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  1. #11

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    If you are doing long exposures, why does the meter readout matter?

  2. #12

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    "Why didn't they put a white screen behind the indictor"

    That's what they did on the F2 photomic head. Very easy to see in any lighting condition.

  3. #13

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    But of course no F2 photomic head is considered match needle metering.

  4. #14

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    Then we must have two different definitions of match needle metering.

  5. #15

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    Quote Originally Posted by Salem View Post
    Then we must have two different definitions of match needle metering.
    No doubt.
    Go to page 26 of the FE manual and you will note that Nikon states this is "match needle method" -> http://www.cameramanuals.org/nikon_pdf/nikon_fe.pdf
    Got to page 14 of the F2A manual and you will note that Nikon states to "center the needle" -> http://www.cameramanuals.org/nikon_p...nder_dp-11.pdf

    May seem like a technicality . . .

  6. #16

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    Perhaps I'm confused here. When doing long exposures, why does one need to see the meter reading? I've done many long exposures with my FM, FE and FE-2. Because of film reciprocity, I usually dial in +2 on the exposure compensation dial, lock-up the shutter, and let the camera do the rest. It's really that simple. Am I missing something in this conversation?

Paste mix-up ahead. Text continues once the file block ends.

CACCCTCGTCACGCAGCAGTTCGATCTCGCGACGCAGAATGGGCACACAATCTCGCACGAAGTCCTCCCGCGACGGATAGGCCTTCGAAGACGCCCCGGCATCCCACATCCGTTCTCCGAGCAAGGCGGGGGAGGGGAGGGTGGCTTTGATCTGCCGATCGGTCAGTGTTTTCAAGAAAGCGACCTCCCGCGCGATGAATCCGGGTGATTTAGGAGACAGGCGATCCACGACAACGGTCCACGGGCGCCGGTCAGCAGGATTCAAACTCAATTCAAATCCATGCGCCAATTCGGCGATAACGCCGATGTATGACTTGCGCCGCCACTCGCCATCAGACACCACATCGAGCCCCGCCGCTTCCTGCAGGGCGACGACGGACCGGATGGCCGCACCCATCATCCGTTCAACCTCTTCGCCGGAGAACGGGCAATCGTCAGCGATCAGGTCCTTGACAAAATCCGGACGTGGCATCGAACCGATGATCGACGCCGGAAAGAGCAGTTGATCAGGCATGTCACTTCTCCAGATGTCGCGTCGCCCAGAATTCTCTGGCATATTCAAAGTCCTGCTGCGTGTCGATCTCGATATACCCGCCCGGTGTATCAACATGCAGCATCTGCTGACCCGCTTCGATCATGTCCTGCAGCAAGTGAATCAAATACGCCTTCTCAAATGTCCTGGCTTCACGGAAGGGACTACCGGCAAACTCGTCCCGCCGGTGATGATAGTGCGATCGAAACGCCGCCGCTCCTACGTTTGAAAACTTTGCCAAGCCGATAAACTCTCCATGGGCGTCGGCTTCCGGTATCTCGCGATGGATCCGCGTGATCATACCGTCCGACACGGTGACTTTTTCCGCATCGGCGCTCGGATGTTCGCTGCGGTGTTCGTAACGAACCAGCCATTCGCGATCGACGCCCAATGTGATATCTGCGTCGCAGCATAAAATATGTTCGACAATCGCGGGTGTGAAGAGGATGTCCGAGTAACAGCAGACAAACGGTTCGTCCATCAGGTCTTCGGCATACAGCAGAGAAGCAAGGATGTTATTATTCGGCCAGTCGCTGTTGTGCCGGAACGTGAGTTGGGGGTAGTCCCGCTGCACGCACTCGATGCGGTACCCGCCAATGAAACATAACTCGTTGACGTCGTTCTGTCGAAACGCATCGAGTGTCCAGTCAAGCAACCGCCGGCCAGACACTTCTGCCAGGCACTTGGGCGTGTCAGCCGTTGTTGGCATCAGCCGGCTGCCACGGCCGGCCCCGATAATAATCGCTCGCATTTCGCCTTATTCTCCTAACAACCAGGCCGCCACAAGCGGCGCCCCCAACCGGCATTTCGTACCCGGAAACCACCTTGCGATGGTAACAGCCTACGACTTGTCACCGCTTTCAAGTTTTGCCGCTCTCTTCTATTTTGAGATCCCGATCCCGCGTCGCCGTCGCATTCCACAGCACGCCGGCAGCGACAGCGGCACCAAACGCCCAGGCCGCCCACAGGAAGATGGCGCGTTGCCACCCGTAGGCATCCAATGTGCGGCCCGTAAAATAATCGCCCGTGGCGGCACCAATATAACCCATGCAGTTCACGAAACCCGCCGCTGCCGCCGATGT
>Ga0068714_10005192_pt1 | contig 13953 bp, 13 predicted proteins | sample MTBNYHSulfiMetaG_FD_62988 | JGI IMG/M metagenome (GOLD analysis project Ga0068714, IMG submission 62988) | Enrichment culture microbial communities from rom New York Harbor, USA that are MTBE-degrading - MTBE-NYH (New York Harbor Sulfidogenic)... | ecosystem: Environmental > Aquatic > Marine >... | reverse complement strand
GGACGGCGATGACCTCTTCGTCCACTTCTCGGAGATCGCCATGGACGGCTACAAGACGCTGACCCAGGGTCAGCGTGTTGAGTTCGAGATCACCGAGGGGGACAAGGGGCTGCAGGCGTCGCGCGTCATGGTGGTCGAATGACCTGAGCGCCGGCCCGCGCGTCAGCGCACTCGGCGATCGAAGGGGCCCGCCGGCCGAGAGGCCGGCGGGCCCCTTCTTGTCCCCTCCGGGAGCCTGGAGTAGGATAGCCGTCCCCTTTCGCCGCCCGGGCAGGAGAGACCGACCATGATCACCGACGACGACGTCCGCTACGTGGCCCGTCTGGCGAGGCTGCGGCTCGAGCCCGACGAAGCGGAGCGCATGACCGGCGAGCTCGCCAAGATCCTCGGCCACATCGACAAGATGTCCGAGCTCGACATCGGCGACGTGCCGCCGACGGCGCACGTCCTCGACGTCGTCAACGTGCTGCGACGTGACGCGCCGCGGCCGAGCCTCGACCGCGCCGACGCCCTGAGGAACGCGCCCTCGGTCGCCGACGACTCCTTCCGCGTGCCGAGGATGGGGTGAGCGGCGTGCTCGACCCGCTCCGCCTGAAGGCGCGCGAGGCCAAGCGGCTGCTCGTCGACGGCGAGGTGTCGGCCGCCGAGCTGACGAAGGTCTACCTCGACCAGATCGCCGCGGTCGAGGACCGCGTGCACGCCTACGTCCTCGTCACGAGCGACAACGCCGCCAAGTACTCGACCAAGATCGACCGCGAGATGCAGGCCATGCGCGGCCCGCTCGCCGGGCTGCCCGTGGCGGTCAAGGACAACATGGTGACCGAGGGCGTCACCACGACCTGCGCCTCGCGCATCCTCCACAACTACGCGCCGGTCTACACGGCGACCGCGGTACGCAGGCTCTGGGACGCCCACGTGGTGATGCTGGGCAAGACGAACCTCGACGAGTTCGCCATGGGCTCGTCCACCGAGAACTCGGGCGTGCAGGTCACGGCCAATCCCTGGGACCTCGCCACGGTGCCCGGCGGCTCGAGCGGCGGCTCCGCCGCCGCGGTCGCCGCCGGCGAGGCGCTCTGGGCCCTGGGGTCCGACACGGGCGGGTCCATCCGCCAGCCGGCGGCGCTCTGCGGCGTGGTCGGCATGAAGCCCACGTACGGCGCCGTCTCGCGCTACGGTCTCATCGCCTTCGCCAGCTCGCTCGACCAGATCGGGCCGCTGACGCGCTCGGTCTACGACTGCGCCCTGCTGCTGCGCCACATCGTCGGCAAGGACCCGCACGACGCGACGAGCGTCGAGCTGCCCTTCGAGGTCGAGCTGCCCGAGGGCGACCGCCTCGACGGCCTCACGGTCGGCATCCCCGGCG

7. #17

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    You're not missing anything, the OP was questioning why Nikon didn't learn from the 1983 released FE2 and incorporated that same design into the 2001 released FM3A. He imagined this would be an annoyance to people shooting snap shots in bars/etc.

  8. #18

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    I don't know if I am right or wrong but I always understand that match needles metering is like that of the FE and F2A is center the needle. I learned about the term since 1976 when I was reading a bunch of photographic magazine to research for my very first camera. And thus the Pentax KX is match needles and the K1000 is center the needle. Both the Olympus OM1 and OM2 are center the needle type.

  9. #19

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    Quote Originally Posted by henry finley View Post
    The Nikkormat was Nikon's best and most user-friendly camera.
    You're entitled to your opinion but it's hardly the case in general. The Nikkormat's were made and sold for less than the Nikon's and if it was true Nikon and a whole lot of its customers made serious mistakes for many years.

  10. #20

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    Quote Originally Posted by Chan Tran View Post
    I don't know if I am right or wrong but I always understand that match needles metering is like that of the FE and F2A is center the needle.
    "Match needle" refers to matching the needle to a desired, specific aperture or shutter speed.

    "Center-the-needle" refers to centering the needle between fixed + and - indicators [or in some cases a fixed needle with an open circle on the end] by varying aperture and/or shutter speed irrespective of the specific values of each.

    In the case of the Nikon F2 with a DP-11/12 finder and ADR you end up with what is effectively a hybrid match needle/center-the-needle system.
    Last edited by f8&bthere; 01-27-2013 at 01:44 PM. Click to view previous post history.

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